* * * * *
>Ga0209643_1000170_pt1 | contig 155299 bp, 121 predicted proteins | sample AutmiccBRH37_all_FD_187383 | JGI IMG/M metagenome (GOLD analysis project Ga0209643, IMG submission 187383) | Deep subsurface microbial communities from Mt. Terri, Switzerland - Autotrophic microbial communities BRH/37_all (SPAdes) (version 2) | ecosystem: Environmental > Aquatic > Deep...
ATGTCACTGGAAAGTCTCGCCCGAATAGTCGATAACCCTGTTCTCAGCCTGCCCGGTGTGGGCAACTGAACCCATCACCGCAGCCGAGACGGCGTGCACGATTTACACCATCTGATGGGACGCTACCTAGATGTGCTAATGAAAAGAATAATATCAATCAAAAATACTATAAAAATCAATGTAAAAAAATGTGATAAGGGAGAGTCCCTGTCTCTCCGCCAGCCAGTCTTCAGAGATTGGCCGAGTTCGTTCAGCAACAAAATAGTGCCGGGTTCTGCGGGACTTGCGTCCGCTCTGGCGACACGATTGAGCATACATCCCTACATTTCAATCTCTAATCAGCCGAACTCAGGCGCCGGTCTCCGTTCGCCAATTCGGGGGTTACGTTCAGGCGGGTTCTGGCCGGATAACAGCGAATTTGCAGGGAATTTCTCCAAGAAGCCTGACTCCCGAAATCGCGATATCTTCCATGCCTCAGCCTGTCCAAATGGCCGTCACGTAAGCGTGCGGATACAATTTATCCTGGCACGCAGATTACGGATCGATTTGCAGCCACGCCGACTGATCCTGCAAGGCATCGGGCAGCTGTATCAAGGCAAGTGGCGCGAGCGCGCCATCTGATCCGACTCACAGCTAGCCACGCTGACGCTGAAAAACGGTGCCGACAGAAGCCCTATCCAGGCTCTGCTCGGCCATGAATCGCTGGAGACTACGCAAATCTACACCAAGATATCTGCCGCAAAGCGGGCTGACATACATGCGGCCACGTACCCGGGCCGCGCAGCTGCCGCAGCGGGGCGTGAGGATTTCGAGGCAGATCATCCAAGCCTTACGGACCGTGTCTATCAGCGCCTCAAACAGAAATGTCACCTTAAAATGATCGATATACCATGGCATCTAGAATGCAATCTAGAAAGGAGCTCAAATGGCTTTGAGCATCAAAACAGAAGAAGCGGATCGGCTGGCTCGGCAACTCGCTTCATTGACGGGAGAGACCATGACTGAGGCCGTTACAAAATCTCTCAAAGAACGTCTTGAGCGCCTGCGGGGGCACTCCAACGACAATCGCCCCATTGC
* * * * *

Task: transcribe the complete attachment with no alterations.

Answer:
>Ga0209643_1000170_pt1 | contig 155299 bp, 121 predicted proteins | sample AutmiccBRH37_all_FD_187383 | JGI IMG/M metagenome (GOLD analysis project Ga0209643, IMG submission 187383) | Deep subsurface microbial communities from Mt. Terri, Switzerland - Autotrophic microbial communities BRH/37_all (SPAdes) (version 2) | ecosystem: Environmental > Aquatic > Deep...
ATGTCACTGGAAAGTCTCGCCCGAATAGTCGATAACCCTGTTCTCAGCCTGCCCGGTGTGGGCAACTGAACCCATCACCGCAGCCGAGACGGCGTGCACGATTTACACCATCTGATGGGACGCTACCTAGATGTGCTAATGAAAAGAATAATATCAATCAAAAATACTATAAAAATCAATGTAAAAAAATGTGATAAGGGAGAGTCCCTGTCTCTCCGCCAGCCAGTCTTCAGAGATTGGCCGAGTTCGTTCAGCAACAAAATAGTGCCGGGTTCTGCGGGACTTGCGTCCGCTCTGGCGACACGATTGAGCATACATCCCTACATTTCAATCTCTAATCAGCCGAACTCAGGCGCCGGTCTCCGTTCGCCAATTCGGGGGTTACGTTCAGGCGGGTTCTGGCCGGATAACAGCGAATTTGCAGGGAATTTCTCCAAGAAGCCTGACTCCCGAAATCGCGATATCTTCCATGCCTCAGCCTGTCCAAATGGCCGTCACGTAAGCGTGCGGATACAATTTATCCTGGCACGCAGATTACGGATCGATTTGCAGCCACGCCGACTGATCCTGCAAGGCATCGGGCAGCTGTATCAAGGCAAGTGGCGCGAGCGCGCCATCTGATCCGACTCACAGCTAGCCACGCTGACGCTGAAAAACGGTGCCGACAGAAGCCCTATCCAGGCTCTGCTCGGCCATGAATCGCTGGAGACTACGCAAATCTACACCAAGATATCTGCCGCAAAGCGGGCTGACATACATGCGGCCACGTACCCGGGCCGCGCAGCTGCCGCAGCGGGGCGTGAGGATTTCGAGGCAGATCATCCAAGCCTTACGGACCGTGTCTATCAGCGCCTCAAACAGAAATGTCACCTTAAAATGATCGATATACCATGGCATCTAGAATGCAATCTAGAAAGGAGCTCAAATGGCTTTGAGCATCAAAACAGAAGAAGCGGATCGGCTGGCTCGGCAACTCGCTTCATTGACGGGAGAGACCATGACTGAGGCCGTTACAAAATCTCTCAAAGAACGTCTTGAGCGCCTGCGGGGGCACTCCAACGACAATCGCCCCATTGC